|Death||15 (1.5)||19 (2.0)|
|Disposition at the ED, n (%)||.04|
|Discharge||657 (63.6)||549 (58.8)|
|Admission||308 (29.8)||295 (31.6)|
|Transfer to another hospital for admission||50 (4.8)||68 (7.3)|
|Death||18 (1.7)||21 (2.3)|
|Prognosis, n (%)||.56|
|In-hospital death||53 (5.1)||46 (4.9)|
aJCS: Japan Coma Scale.
bThe severity of illness at the emergency department is classified as follows: minor illness—patient can return home after treatment; moderate illness—patient requires inpatient treatment, but the disease severity is low and can be managed in a general ward; serious illness—multiorgan failures such as respiratory or circulatory failure requiring monitoring, a ventilator, vasopressors such as catecholamines, and admission to an intensive care unit; death—cardiac arrest on arrival at the hospital.
cED: emergency department.
Of the 1966 eligible patients, 53 (5.1%) died in hospital in the preimplementation period and 46 (4.9%) died in hospital in the postimplementation period. From the pre- to postimplementation period, the proportions of in-hospital deaths among patients who were transported to EDs during each period decreased by 5% (95% CI −11% to 1%), followed by a decreasing trend relative to preimplementation of −1% per week (95% CI −2% to 1%). There was no significant change in inpatient mortality.shows the proportions of in-hospital deaths among patients who were transported to emergency departments during each period. On September 2, 2021, EMS began transportation using the new app in place of the traditional method. The proportion of in-hospital deaths among the transported patients is plotted for 8-week periods before and after the implementation. For in-hospital mortality, the R2 for the preimplementation model was 0.26, while the R2 for the postimplementation model was 0.23. The results of interrupted time series analysis on inpatient mortality are shown in .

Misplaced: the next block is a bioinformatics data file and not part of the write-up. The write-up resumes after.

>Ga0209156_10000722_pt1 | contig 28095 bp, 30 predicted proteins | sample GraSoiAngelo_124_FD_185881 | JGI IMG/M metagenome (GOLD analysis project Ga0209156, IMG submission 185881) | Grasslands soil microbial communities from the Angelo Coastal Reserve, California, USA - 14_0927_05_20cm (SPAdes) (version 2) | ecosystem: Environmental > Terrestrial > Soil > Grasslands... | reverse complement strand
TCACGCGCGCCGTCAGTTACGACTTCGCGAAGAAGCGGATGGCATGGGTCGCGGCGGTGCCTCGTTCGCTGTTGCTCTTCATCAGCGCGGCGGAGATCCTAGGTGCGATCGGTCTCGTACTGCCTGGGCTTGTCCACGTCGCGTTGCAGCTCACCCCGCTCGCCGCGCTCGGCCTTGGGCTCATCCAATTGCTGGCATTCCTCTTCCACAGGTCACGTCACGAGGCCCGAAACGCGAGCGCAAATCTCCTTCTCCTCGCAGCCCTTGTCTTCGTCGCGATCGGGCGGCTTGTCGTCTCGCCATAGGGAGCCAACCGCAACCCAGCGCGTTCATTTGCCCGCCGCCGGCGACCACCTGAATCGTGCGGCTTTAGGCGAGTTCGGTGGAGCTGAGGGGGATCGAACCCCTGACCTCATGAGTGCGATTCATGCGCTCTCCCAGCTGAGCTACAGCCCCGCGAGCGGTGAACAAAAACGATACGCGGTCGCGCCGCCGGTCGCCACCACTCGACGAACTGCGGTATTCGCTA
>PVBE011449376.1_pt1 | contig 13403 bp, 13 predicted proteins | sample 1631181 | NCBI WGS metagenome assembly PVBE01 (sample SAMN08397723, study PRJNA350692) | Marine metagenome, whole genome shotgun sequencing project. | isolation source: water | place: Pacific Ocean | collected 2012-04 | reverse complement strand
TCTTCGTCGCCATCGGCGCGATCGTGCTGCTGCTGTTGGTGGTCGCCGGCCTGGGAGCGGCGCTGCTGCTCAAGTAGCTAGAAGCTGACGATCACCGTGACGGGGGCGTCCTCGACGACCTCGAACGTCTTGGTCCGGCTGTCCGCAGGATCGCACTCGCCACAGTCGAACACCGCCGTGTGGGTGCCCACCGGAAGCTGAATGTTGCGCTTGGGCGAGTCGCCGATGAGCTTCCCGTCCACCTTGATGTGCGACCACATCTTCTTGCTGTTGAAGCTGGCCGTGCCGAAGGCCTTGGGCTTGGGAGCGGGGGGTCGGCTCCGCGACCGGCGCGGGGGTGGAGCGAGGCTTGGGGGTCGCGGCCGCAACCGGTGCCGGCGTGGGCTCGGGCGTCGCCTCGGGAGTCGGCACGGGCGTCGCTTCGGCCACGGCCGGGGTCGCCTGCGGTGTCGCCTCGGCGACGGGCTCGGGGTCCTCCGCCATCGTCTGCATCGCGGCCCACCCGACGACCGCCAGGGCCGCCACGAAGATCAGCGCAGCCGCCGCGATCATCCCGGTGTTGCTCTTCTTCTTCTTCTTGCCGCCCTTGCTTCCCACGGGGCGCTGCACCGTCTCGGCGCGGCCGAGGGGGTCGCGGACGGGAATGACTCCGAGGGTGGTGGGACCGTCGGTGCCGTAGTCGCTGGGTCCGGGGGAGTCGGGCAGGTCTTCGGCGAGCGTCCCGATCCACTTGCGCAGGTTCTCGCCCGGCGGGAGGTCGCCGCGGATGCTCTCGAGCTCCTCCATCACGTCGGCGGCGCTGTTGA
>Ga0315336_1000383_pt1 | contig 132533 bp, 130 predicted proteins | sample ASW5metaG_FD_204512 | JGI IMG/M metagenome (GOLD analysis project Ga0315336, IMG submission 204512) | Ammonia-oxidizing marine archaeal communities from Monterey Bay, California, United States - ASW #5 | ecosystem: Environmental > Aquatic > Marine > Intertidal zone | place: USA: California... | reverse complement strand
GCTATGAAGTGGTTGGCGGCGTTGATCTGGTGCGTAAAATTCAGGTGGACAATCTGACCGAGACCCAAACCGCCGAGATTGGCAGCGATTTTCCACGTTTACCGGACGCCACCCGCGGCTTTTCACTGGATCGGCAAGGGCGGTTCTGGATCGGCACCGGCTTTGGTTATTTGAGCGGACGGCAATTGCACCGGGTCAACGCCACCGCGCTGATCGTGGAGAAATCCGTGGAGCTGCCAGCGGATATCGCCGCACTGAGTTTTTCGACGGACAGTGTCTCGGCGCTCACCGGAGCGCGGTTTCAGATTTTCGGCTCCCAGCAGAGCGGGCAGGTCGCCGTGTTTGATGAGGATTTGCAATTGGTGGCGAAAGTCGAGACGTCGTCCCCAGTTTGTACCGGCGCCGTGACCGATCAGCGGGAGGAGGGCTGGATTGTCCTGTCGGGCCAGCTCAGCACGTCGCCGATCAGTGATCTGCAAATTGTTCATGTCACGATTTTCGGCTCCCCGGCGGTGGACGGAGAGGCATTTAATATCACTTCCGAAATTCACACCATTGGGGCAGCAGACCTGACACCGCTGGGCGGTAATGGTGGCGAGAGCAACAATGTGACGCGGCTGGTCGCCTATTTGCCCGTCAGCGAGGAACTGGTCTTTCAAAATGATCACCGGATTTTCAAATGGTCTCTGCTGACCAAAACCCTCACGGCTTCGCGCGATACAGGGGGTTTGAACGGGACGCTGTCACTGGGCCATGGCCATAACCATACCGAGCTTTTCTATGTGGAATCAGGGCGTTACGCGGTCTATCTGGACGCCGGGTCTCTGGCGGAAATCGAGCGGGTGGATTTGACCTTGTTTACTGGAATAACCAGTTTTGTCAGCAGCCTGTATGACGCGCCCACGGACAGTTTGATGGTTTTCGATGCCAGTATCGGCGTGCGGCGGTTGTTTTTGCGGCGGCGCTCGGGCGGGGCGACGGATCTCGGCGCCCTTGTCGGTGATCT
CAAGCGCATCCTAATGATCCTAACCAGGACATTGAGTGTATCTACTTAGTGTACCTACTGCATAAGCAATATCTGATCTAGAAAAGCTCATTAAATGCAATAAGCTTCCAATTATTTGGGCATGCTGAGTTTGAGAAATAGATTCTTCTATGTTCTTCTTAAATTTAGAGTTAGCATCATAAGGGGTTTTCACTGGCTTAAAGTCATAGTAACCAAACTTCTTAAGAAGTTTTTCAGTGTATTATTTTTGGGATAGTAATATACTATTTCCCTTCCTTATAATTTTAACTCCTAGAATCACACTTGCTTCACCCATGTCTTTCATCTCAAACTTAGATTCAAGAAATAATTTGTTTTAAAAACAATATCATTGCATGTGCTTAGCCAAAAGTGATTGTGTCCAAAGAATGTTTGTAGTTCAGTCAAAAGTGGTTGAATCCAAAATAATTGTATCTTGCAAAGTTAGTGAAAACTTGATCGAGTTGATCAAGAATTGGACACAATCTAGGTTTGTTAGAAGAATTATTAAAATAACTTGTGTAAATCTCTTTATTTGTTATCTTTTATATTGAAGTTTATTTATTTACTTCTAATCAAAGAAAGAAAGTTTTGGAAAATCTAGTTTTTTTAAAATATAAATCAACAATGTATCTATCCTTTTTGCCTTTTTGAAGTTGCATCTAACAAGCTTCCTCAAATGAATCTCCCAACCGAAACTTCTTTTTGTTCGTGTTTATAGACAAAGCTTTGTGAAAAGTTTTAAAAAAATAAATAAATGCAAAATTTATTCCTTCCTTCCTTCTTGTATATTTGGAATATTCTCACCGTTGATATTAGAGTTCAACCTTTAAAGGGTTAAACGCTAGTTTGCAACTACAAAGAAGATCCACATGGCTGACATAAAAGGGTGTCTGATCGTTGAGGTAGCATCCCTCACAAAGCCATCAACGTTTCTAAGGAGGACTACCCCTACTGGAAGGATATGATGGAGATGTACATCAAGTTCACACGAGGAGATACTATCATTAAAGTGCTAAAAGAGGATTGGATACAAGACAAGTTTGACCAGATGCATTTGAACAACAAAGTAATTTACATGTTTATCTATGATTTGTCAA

|Time-series analysis||Estimate (95% CI)||P value|
|Trends in inpatient mortality before implementation||0.01 (0.00 to 0.02)||.07|
|Absolute change in the inpatient mortality before and after implementation||−0.05 (−0.11 to 0.01)||.11|
|Trends in inpatient mortality after implementation||0.00 (−0.01 to 0.01)||.50|
|Change in slope before and after implementation||−0.01 (−0.02 to 0.01)||.40|
The Transportation Time From EMS Request to ED Arrival